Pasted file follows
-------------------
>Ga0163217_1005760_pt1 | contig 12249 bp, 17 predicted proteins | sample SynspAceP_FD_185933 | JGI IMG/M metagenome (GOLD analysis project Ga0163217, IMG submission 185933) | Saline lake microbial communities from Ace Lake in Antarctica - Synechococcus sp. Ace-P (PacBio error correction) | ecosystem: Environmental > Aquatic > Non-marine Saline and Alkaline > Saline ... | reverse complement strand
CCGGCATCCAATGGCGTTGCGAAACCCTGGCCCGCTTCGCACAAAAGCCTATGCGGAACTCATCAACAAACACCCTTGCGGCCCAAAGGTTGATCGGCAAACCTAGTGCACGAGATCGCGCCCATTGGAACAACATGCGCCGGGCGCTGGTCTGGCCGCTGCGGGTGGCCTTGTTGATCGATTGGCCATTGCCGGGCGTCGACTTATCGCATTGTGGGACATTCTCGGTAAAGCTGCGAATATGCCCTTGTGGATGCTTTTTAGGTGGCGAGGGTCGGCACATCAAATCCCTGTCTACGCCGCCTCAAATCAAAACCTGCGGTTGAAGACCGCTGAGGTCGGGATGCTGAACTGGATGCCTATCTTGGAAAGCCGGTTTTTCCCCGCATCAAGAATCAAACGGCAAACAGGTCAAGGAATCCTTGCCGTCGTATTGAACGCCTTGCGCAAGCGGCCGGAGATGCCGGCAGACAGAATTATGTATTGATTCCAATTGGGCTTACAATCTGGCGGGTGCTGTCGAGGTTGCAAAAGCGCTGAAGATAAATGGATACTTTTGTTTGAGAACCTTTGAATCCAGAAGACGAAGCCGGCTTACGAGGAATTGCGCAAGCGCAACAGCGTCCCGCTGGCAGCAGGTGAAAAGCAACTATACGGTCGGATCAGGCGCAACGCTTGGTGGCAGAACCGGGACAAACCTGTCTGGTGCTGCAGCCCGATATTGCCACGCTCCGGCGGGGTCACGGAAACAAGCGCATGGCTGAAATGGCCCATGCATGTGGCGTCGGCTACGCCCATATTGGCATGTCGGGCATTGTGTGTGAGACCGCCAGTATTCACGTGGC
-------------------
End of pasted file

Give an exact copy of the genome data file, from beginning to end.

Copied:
>Ga0163217_1005760_pt1 | contig 12249 bp, 17 predicted proteins | sample SynspAceP_FD_185933 | JGI IMG/M metagenome (GOLD analysis project Ga0163217, IMG submission 185933) | Saline lake microbial communities from Ace Lake in Antarctica - Synechococcus sp. Ace-P (PacBio error correction) | ecosystem: Environmental > Aquatic > Non-marine Saline and Alkaline > Saline ... | reverse complement strand
CCGGCATCCAATGGCGTTGCGAAACCCTGGCCCGCTTCGCACAAAAGCCTATGCGGAACTCATCAACAAACACCCTTGCGGCCCAAAGGTTGATCGGCAAACCTAGTGCACGAGATCGCGCCCATTGGAACAACATGCGCCGGGCGCTGGTCTGGCCGCTGCGGGTGGCCTTGTTGATCGATTGGCCATTGCCGGGCGTCGACTTATCGCATTGTGGGACATTCTCGGTAAAGCTGCGAATATGCCCTTGTGGATGCTTTTTAGGTGGCGAGGGTCGGCACATCAAATCCCTGTCTACGCCGCCTCAAATCAAAACCTGCGGTTGAAGACCGCTGAGGTCGGGATGCTGAACTGGATGCCTATCTTGGAAAGCCGGTTTTTCCCCGCATCAAGAATCAAACGGCAAACAGGTCAAGGAATCCTTGCCGTCGTATTGAACGCCTTGCGCAAGCGGCCGGAGATGCCGGCAGACAGAATTATGTATTGATTCCAATTGGGCTTACAATCTGGCGGGTGCTGTCGAGGTTGCAAAAGCGCTGAAGATAAATGGATACTTTTGTTTGAGAACCTTTGAATCCAGAAGACGAAGCCGGCTTACGAGGAATTGCGCAAGCGCAACAGCGTCCCGCTGGCAGCAGGTGAAAAGCAACTATACGGTCGGATCAGGCGCAACGCTTGGTGGCAGAACCGGGACAAACCTGTCTGGTGCTGCAGCCCGATATTGCCACGCTCCGGCGGGGTCACGGAAACAAGCGCATGGCTGAAATGGCCCATGCATGTGGCGTCGGCTACGCCCATATTGGCATGTCGGGCATTGTGTGTGAGACCGCCAGTATTCACGTGGC